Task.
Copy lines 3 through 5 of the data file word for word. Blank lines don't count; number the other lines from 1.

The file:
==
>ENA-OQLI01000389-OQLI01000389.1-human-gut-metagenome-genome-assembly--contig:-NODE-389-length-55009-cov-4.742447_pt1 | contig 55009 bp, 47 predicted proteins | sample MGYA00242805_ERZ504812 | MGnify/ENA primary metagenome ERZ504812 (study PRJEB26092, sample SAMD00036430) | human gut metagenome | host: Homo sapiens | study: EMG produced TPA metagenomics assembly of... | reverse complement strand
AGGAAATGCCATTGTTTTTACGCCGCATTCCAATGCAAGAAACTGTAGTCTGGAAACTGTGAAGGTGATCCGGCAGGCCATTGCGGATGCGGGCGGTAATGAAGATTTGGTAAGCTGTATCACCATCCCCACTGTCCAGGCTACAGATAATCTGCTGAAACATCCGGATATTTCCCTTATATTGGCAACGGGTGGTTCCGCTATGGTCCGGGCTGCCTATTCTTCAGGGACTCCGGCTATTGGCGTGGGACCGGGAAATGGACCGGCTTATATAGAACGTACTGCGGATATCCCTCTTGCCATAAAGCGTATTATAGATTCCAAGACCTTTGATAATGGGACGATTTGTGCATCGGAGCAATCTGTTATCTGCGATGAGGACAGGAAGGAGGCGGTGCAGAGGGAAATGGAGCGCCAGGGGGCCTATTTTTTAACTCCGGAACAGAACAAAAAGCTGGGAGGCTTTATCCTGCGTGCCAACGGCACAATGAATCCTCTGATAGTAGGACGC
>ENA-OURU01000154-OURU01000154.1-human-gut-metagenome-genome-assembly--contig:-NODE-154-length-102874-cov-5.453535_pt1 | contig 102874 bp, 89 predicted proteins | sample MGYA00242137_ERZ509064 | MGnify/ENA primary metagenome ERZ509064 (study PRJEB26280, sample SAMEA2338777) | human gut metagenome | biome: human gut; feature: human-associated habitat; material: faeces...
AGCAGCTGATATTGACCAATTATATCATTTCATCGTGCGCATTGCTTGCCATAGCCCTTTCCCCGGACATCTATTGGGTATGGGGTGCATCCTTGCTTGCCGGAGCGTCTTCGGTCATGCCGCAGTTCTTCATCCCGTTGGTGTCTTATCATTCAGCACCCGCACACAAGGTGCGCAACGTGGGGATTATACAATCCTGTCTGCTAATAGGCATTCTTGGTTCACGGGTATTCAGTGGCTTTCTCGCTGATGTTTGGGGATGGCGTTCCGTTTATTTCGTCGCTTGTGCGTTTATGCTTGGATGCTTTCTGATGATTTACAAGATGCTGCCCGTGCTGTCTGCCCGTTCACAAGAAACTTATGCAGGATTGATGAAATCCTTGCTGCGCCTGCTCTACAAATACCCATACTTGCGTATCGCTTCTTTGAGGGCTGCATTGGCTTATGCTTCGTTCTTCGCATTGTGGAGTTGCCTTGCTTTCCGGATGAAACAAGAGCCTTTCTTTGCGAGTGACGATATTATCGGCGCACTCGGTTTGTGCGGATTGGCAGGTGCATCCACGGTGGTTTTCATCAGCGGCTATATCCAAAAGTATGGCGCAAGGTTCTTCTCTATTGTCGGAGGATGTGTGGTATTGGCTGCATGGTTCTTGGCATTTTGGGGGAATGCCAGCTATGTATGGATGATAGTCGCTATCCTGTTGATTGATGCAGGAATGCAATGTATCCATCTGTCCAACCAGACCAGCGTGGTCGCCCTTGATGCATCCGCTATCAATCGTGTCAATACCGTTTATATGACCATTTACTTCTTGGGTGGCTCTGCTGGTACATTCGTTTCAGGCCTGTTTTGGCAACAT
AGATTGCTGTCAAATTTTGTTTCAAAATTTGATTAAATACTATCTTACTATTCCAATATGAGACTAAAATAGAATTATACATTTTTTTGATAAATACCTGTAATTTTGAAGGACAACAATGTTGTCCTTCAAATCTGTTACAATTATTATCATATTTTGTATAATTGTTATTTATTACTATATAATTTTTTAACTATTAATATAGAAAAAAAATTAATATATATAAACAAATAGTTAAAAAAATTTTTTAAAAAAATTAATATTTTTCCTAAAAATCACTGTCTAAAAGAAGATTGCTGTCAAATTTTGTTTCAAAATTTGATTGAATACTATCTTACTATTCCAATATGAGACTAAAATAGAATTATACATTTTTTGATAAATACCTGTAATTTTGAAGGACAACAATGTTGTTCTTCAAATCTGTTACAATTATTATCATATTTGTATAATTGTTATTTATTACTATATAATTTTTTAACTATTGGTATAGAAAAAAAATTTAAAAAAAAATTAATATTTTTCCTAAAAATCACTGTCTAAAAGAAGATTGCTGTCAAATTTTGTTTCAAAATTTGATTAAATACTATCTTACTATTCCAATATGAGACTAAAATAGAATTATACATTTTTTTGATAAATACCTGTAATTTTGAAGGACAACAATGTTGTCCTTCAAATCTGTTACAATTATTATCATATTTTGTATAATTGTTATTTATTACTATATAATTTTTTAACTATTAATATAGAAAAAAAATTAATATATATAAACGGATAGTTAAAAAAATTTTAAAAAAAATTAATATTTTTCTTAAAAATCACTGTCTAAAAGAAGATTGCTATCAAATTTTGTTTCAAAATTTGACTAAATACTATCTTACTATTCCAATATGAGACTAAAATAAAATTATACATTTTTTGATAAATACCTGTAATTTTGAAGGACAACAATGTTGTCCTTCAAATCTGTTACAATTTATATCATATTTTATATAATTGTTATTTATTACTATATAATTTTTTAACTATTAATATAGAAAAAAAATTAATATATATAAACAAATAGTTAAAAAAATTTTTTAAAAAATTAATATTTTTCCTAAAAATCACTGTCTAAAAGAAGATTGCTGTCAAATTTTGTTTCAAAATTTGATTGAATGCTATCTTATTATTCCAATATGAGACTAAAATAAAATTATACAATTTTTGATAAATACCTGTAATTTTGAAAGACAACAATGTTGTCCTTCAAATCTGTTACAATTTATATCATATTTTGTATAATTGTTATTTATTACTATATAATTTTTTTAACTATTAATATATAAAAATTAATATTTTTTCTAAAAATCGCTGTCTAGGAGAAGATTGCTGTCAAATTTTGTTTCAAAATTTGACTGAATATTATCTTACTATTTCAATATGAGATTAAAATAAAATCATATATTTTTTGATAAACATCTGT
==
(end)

>ENA-OURU01000154-OURU01000154.1-human-gut-metagenome-genome-assembly--contig:-NODE-154-length-102874-cov-5.453535_pt1 | contig 102874 bp, 89 predicted proteins | sample MGYA00242137_ERZ509064 | MGnify/ENA primary metagenome ERZ509064 (study PRJEB26280, sample SAMEA2338777) | human gut metagenome | biome: human gut; feature: human-associated habitat; material: faeces...
AGCAGCTGATATTGACCAATTATATCATTTCATCGTGCGCATTGCTTGCCATAGCCCTTTCCCCGGACATCTATTGGGTATGGGGTGCATCCTTGCTTGCCGGAGCGTCTTCGGTCATGCCGCAGTTCTTCATCCCGTTGGTGTCTTATCATTCAGCACCCGCACACAAGGTGCGCAACGTGGGGATTATACAATCCTGTCTGCTAATAGGCATTCTTGGTTCACGGGTATTCAGTGGCTTTCTCGCTGATGTTTGGGGATGGCGTTCCGTTTATTTCGTCGCTTGTGCGTTTATGCTTGGATGCTTTCTGATGATTTACAAGATGCTGCCCGTGCTGTCTGCCCGTTCACAAGAAACTTATGCAGGATTGATGAAATCCTTGCTGCGCCTGCTCTACAAATACCCATACTTGCGTATCGCTTCTTTGAGGGCTGCATTGGCTTATGCTTCGTTCTTCGCATTGTGGAGTTGCCTTGCTTTCCGGATGAAACAAGAGCCTTTCTTTGCGAGTGACGATATTATCGGCGCACTCGGTTTGTGCGGATTGGCAGGTGCATCCACGGTGGTTTTCATCAGCGGCTATATCCAAAAGTATGGCGCAAGGTTCTTCTCTATTGTCGGAGGATGTGTGGTATTGGCTGCATGGTTCTTGGCATTTTGGGGGAATGCCAGCTATGTATGGATGATAGTCGCTATCCTGTTGATTGATGCAGGAATGCAATGTATCCATCTGTCCAACCAGACCAGCGTGGTCGCCCTTGATGCATCCGCTATCAATCGTGTCAATACCGTTTATATGACCATTTACTTCTTGGGTGGCTCTGCTGGTACATTCGTTTCAGGCCTGTTTTGGCAACAT
AGATTGCTGTCAAATTTTGTTTCAAAATTTGATTAAATACTATCTTACTATTCCAATATGAGACTAAAATAGAATTATACATTTTTTTGATAAATACCTGTAATTTTGAAGGACAACAATGTTGTCCTTCAAATCTGTTACAATTATTATCATATTTTGTATAATTGTTATTTATTACTATATAATTTTTTAACTATTAATATAGAAAAAAAATTAATATATATAAACAAATAGTTAAAAAAATTTTTTAAAAAAATTAATATTTTTCCTAAAAATCACTGTCTAAAAGAAGATTGCTGTCAAATTTTGTTTCAAAATTTGATTGAATACTATCTTACTATTCCAATATGAGACTAAAATAGAATTATACATTTTTTGATAAATACCTGTAATTTTGAAGGACAACAATGTTGTTCTTCAAATCTGTTACAATTATTATCATATTTGTATAATTGTTATTTATTACTATATAATTTTTTAACTATTGGTATAGAAAAAAAATTTAAAAAAAAATTAATATTTTTCCTAAAAATCACTGTCTAAAAGAAGATTGCTGTCAAATTTTGTTTCAAAATTTGATTAAATACTATCTTACTATTCCAATATGAGACTAAAATAGAATTATACATTTTTTTGATAAATACCTGTAATTTTGAAGGACAACAATGTTGTCCTTCAAATCTGTTACAATTATTATCATATTTTGTATAATTGTTATTTATTACTATATAATTTTTTAACTATTAATATAGAAAAAAAATTAATATATATAAACGGATAGTTAAAAAAATTTTAAAAAAAATTAATATTTTTCTTAAAAATCACTGTCTAAAAGAAGATTGCTATCAAATTTTGTTTCAAAATTTGACTAAATACTATCTTACTATTCCAATATGAGACTAAAATAAAATTATACATTTTTTGATAAATACCTGTAATTTTGAAGGACAACAATGTTGTCCTTCAAATCTGTTACAATTTATATCATATTTTATATAATTGTTATTTATTACTATATAATTTTTTAACTATTAATATAGAAAAAAAATTAATATATATAAACAAATAGTTAAAAAAATTTTTTAAAAAATTAATATTTTTCCTAAAAATCACTGTCTAAAAGAAGATTGCTGTCAAATTTTGTTTCAAAATTTGATTGAATGCTATCTTATTATTCCAATATGAGACTAAAATAAAATTATACAATTTTTGATAAATACCTGTAATTTTGAAAGACAACAATGTTGTCCTTCAAATCTGTTACAATTTATATCATATTTTGTATAATTGTTATTTATTACTATATAATTTTTTTAACTATTAATATATAAAAATTAATATTTTTTCTAAAAATCGCTGTCTAGGAGAAGATTGCTGTCAAATTTTGTTTCAAAATTTGACTGAATATTATCTTACTATTTCAATATGAGATTAAAATAAAATCATATATTTTTTGATAAACATCTGT